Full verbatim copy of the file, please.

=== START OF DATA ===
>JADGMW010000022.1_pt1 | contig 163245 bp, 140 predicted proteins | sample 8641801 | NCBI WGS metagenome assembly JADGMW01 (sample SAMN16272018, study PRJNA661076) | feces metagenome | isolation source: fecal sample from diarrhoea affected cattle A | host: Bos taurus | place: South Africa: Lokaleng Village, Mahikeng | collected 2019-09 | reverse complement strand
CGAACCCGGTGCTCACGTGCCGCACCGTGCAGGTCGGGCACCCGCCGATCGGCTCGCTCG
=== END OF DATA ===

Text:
>JADGMW010000022.1_pt1 | contig 163245 bp, 140 predicted proteins | sample 8641801 | NCBI WGS metagenome assembly JADGMW01 (sample SAMN16272018, study PRJNA661076) | feces metagenome | isolation source: fecal sample from diarrhoea affected cattle A | host: Bos taurus | place: South Africa: Lokaleng Village, Mahikeng | collected 2019-09 | reverse complement strand
CGAACCCGGTGCTCACGTGCCGCACCGTGCAGGTCGGGCACCCGCCGATCGGCTCGCTCG